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This story first appeared in the June 26 issue of The Hollywood Reporter magazine. To receive the magazine, click here to subscribe.
There was a time when the annual Barcelona-set convention CineEurope largely was a chance for international exhibitors to gather and discuss the latest innovations in popcorn and comfortable theater seats. These days, lavish — and often star-studded — presentations and sneak peeks of upcoming releases have become essential tools for distributors looking to generate that all-important early (in some cases, very early) buzz with international exhibitors.
“Studios are truly stepping up their game to do more in-depth and spectacular presentations,” says Robert Sunshine, co-managing director of the event. Amid never-before-seen footage, trailers and special video messages, last year alone saw Hollywood names including Ben Stiller, Colin Firth and Jeffrey Katzenberg jet over to pump up the crowds and tout their latest wares.
For London-based Mister Smith Entertainment, one of the smaller companies presenting among the Disneys and Paramounts, the presentations are “vital,” according to executive vp marketing and publicity Jill Jones, who says they give her company’s lesser-known titles the chance to “get onto the radar of all the exhibitors in Europe.”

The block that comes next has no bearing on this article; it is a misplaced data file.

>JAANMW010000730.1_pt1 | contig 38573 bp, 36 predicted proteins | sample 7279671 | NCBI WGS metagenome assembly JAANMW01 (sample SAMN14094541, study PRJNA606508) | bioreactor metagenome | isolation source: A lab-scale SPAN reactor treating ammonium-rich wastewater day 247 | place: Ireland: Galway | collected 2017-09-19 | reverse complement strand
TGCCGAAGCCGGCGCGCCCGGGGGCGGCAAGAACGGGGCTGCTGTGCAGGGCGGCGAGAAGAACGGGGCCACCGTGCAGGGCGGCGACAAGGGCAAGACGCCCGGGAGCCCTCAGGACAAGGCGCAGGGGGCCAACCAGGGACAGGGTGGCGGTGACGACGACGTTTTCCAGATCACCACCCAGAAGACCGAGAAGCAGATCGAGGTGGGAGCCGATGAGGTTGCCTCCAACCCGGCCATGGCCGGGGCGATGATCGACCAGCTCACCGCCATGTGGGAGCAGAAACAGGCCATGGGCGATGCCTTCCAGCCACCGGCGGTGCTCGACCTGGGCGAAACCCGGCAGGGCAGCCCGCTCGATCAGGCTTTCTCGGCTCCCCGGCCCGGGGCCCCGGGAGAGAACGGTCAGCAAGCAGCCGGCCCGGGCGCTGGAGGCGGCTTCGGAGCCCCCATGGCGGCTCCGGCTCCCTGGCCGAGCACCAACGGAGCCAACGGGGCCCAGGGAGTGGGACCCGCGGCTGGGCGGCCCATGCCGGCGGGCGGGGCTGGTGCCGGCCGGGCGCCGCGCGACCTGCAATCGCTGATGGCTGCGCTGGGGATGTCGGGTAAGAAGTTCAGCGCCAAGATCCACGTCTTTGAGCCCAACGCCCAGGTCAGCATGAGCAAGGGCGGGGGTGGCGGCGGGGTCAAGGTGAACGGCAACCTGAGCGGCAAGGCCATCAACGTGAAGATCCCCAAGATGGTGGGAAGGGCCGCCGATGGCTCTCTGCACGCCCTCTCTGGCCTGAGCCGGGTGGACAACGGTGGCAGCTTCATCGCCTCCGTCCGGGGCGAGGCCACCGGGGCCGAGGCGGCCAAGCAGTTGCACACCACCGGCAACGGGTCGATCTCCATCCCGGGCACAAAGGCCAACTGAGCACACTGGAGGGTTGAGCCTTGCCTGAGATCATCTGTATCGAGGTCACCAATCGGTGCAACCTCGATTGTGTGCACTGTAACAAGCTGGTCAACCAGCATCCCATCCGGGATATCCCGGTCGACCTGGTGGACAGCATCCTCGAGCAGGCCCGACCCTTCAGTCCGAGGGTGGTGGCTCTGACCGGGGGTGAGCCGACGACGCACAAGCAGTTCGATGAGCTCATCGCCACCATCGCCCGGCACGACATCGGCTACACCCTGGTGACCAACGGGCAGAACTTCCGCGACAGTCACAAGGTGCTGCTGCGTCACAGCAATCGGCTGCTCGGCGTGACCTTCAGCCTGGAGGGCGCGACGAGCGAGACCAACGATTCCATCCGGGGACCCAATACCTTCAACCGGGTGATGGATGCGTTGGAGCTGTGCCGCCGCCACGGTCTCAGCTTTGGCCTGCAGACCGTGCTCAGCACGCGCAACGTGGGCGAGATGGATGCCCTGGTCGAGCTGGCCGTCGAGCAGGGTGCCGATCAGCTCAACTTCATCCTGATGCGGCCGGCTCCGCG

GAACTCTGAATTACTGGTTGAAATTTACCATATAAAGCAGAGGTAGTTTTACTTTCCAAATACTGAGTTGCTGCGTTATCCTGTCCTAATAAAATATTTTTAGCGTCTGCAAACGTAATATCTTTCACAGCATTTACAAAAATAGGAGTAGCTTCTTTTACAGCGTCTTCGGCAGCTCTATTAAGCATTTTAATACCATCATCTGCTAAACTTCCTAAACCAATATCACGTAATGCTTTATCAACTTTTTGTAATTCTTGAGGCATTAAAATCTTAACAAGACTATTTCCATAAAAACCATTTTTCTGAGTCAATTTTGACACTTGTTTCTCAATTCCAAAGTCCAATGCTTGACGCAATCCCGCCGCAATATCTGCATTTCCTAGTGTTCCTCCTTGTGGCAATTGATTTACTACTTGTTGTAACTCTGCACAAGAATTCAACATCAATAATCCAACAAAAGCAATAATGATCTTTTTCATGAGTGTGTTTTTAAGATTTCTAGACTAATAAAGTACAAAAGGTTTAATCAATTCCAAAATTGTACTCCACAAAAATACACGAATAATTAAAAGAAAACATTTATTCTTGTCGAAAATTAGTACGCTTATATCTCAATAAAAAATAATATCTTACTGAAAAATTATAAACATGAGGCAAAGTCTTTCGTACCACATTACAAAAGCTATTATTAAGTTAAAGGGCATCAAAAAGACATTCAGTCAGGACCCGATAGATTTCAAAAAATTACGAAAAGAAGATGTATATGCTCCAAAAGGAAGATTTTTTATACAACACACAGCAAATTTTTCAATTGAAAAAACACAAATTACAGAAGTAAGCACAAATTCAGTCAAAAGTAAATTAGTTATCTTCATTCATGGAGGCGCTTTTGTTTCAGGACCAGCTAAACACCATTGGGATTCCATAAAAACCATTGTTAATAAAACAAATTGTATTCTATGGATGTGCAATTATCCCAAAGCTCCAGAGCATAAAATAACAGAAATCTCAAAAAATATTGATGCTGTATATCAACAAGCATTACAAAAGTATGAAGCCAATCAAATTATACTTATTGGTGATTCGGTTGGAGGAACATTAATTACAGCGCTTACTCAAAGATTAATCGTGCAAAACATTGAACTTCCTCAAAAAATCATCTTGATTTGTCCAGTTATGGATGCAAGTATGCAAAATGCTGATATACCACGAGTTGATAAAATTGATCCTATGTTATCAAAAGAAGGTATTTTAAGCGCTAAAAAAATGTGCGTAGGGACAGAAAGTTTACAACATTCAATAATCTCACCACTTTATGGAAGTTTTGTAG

Jones points to last year’s Helen Mirren-starring culinary rom-com, The Hundred-Foot Journey, as a film that benefited from the immediate buzz a successful intro at CineEurope can bring. Having screened in full at the expo, the film went on to earn more than $88 million — of which nearly $34 million came internationally, with sizable hauls from Australia, Germany and the U.K. “It was just the right timing; it was a fall film and very nearly finished,” she says. “So I think it made a really big difference.”
For this year’s presentation, its third overall, Mister Smith is hoping to show clips from the Jesse Owens biopic Race and the first footage from the Michael Fassbender–Alicia Vikander starrer The Light Between Oceans, along with a shout-out from Steven Spielberg from the set of The BFG.